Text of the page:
Former child actor 'invented claims he was molested by Ken Clarke'

Ben Fellows alleged that the politician had sexually assaulted him in 1994

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A former child actor falsely claimed he was molested by Kenneth Clarke, who was Chancellor of the Exchequer at the time, during a cash-for-questions TV sting 20 years ago, a court has heard.

Ben Fellows, 40, from Birmingham, alleged that the politician had plied him with alcohol and carried out the sexual assault in the office of a lobbyist while he was working undercover for ITV’s Cook Report during an investigation into the cash for questions scandal in 1994.

In the autumn of 2012, he told national news reporters about the alleged assault and stories were published in print and online, jurors at the Old Bailey were told.

He also said he had been abused by a number of people in the entertainment industry, including a senior female executive at the BBC whom he claimed seduced him when he was aged between 14 and 16. Mr Fellows, who was described as “an inventive and sometimes persuasive fantasist”, claimed he had been invited to a cocaine-fuelled party on BBC premises hosted by two of Britain’s biggest stars of the day, the court heard.

He went on to make a statement to police after being interviewed by officers as part of Operation Fairbank – the high-profile investigation into historical child sex abuse at Westminster.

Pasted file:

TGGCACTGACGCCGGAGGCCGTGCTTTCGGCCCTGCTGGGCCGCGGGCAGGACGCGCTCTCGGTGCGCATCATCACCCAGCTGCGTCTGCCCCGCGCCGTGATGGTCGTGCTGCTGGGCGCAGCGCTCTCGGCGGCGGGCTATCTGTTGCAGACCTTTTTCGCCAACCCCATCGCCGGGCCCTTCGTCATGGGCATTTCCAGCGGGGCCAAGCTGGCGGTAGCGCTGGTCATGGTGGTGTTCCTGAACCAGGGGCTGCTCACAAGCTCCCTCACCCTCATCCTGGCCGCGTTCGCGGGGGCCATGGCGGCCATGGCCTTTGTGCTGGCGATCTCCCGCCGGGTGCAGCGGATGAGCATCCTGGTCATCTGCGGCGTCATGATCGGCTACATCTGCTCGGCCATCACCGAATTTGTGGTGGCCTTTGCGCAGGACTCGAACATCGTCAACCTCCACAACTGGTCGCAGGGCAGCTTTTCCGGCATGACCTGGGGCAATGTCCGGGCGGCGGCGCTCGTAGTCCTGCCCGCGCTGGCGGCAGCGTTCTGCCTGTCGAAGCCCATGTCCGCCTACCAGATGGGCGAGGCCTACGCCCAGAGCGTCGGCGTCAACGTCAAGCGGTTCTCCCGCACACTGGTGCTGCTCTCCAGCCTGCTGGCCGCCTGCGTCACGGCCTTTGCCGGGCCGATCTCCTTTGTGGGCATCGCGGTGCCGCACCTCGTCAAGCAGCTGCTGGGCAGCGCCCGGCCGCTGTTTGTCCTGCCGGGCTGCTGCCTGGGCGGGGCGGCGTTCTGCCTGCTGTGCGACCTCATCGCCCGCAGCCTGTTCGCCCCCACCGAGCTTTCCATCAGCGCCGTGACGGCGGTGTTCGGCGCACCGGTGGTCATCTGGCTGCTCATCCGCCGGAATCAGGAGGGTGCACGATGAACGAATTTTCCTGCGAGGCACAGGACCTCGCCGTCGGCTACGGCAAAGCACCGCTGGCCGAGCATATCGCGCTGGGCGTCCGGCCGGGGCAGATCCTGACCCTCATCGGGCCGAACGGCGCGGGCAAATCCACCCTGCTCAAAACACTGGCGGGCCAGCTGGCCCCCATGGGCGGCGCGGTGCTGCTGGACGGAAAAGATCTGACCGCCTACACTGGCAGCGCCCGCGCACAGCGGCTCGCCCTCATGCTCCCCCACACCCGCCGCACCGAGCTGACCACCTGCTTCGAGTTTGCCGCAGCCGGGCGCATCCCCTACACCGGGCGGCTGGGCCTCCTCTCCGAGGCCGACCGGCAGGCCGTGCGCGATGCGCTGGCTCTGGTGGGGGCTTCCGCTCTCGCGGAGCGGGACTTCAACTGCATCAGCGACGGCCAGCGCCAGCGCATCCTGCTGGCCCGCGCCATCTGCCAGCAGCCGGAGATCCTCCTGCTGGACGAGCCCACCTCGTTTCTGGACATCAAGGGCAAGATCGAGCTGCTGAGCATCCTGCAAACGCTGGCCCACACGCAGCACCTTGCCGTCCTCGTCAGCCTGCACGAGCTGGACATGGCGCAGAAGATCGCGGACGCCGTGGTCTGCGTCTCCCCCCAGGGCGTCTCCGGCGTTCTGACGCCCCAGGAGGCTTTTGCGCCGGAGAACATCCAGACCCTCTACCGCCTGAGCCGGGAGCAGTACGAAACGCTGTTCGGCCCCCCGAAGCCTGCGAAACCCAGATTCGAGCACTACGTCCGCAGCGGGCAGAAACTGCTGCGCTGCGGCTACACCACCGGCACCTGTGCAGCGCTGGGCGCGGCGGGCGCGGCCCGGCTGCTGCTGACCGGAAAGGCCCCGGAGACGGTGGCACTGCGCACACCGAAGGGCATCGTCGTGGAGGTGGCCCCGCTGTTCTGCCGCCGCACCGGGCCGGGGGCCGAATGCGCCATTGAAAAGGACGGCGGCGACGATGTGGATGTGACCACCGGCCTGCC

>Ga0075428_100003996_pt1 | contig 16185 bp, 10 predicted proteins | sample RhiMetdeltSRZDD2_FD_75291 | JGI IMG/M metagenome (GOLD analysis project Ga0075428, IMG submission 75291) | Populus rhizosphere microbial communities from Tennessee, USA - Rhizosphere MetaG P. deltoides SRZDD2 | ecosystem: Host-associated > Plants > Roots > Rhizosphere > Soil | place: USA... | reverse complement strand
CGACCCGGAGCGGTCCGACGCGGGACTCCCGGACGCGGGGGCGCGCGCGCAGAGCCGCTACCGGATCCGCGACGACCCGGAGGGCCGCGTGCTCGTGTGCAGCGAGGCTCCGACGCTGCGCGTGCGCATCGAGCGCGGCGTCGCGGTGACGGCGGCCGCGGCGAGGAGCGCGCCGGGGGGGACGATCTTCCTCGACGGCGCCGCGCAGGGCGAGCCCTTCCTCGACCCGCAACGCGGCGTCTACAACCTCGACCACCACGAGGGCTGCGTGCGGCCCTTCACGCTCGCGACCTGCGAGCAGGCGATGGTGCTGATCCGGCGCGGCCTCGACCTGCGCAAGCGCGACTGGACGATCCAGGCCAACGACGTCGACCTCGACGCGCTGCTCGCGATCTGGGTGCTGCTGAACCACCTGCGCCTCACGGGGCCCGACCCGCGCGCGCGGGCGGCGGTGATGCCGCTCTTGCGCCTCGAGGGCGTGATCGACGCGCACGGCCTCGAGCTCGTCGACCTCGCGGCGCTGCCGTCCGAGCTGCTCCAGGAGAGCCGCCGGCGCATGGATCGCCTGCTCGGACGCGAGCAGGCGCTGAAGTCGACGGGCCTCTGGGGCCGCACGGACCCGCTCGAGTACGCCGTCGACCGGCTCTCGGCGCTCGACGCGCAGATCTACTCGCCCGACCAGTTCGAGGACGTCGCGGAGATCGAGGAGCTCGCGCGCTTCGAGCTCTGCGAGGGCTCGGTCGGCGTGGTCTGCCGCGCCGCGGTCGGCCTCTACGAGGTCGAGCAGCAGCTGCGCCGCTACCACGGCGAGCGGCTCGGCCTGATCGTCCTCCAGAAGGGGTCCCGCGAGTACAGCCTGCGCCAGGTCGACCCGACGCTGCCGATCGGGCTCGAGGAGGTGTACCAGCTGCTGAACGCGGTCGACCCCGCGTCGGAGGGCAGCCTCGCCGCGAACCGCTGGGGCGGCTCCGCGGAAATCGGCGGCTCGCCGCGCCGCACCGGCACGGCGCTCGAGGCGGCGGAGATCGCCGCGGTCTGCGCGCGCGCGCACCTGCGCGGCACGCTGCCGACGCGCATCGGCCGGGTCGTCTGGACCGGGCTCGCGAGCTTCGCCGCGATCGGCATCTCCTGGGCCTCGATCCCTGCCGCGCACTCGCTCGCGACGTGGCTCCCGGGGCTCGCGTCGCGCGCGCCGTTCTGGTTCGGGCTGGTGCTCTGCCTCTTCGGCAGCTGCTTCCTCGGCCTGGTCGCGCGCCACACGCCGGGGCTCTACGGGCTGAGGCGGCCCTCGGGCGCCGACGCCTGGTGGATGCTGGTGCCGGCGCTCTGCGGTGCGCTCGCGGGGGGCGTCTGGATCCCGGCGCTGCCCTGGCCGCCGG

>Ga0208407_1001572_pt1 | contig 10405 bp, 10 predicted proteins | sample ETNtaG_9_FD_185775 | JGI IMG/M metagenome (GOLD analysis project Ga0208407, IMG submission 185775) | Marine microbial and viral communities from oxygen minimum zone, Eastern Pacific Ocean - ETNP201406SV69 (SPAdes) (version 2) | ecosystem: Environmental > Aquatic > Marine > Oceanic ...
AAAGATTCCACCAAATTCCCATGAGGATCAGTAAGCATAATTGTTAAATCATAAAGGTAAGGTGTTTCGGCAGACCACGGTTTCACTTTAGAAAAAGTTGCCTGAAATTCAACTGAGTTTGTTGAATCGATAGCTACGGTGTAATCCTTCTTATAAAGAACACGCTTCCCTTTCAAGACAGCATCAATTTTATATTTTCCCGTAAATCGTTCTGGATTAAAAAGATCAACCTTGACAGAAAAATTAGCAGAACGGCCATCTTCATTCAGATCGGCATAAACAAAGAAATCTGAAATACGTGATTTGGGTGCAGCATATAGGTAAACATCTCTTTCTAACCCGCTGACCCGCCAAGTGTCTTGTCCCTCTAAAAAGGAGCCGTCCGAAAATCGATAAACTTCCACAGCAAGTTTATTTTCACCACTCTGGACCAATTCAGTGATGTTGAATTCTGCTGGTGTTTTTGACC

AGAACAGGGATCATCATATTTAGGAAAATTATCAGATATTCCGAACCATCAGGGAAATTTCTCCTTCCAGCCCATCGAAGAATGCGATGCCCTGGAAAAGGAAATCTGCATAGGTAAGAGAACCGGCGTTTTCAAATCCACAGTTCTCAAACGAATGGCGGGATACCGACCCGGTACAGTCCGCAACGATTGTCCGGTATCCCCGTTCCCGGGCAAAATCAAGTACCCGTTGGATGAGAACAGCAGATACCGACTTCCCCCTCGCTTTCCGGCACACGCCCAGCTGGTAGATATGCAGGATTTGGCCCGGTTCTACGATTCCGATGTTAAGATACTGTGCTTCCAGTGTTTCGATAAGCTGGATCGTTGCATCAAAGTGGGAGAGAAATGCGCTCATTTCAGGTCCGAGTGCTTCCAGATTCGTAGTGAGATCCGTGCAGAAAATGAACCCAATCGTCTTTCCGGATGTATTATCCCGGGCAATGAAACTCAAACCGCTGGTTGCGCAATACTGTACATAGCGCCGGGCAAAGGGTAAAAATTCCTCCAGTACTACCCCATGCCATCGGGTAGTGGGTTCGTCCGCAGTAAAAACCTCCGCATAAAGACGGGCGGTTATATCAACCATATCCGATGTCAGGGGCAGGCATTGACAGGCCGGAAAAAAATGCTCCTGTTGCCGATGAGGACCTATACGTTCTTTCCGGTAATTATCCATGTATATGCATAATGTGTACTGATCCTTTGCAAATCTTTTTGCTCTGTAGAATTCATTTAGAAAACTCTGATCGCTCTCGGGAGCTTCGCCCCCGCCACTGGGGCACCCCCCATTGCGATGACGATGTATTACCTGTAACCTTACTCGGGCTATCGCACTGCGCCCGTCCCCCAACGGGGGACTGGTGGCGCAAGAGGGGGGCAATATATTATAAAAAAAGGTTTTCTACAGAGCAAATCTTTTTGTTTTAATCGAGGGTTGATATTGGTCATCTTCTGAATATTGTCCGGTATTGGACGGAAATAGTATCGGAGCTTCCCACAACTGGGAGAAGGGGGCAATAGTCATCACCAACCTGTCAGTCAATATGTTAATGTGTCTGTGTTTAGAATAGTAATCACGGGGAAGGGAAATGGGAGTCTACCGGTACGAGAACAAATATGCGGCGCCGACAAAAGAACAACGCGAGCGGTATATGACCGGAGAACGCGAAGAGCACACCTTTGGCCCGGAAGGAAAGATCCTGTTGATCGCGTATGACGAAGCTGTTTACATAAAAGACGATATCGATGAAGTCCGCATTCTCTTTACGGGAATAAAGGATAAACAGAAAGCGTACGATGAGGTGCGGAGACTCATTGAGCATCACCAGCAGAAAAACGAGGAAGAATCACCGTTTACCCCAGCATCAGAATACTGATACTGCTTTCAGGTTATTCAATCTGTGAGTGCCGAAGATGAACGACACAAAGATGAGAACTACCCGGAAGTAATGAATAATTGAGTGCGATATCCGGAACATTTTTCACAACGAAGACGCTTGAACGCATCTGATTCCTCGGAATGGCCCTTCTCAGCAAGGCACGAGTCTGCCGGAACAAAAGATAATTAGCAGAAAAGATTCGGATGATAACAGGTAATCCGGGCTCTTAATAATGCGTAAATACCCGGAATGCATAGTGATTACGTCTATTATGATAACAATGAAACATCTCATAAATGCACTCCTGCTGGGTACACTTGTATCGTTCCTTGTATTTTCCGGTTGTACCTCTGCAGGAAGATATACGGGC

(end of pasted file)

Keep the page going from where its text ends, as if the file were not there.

But when officers checked out his version of events, they concluded they were false and began treating him as a suspect rather than a victim, the court heard.

Opening Mr Fellows’ trial, Duncan Atkinson, for the prosecution, said: “In that witness statement, the defendant said that in 1994, when he was 19 years old, he had been employed as an undercover actor by an investigative journalism programme on ITV, the Cook Report, during a sting operation against Ian Greer, the political lobbyist.

“The focus of that sting operation was a suggested role by Greer in arranging for politicians to ask questions in Parliament in return for money – or cash-for-questions as it was known at the time.

“The defendant said that while engaged in that capacity he had been sexually assaulted in Greer’s London office by Kenneth Clarke MP.


“He named a number of persons as having been involved in the Cook Report investigation who he said were aware of the assault, which he said had been recorded by a covert video device with which he had been issued.”

Mr Atkinson told how police interviewed members of the Cook Report team, who said they were unaware of the allegation. They had not seen a video showing abuse and none of them recalled Mr Clarke even being in the lobbyist’s office.

After Mr Fellows was arrested, he insisted the allegations were true, saying the Cook Report staff were too afraid of losing their jobs or “falling foul of the Establishment” to corroborate them, Mr Atkinson said.

In October 2012, Mr Fellows was interviewed by Jack Malvern, a journalist from The Times. Mr Fellows told him the story about Mr Clarke and made a series of other allegations which the reporter found “troubling” when he tried to check them out.

As a result of his checks, no story was published in The Times. However, the Daily Express ran two stories in October 2012, without naming names.

The defendant, of Solihull, denies perverting the course of justice between 14 November 2012 and 1 December 2012. The trial continues.

Press Association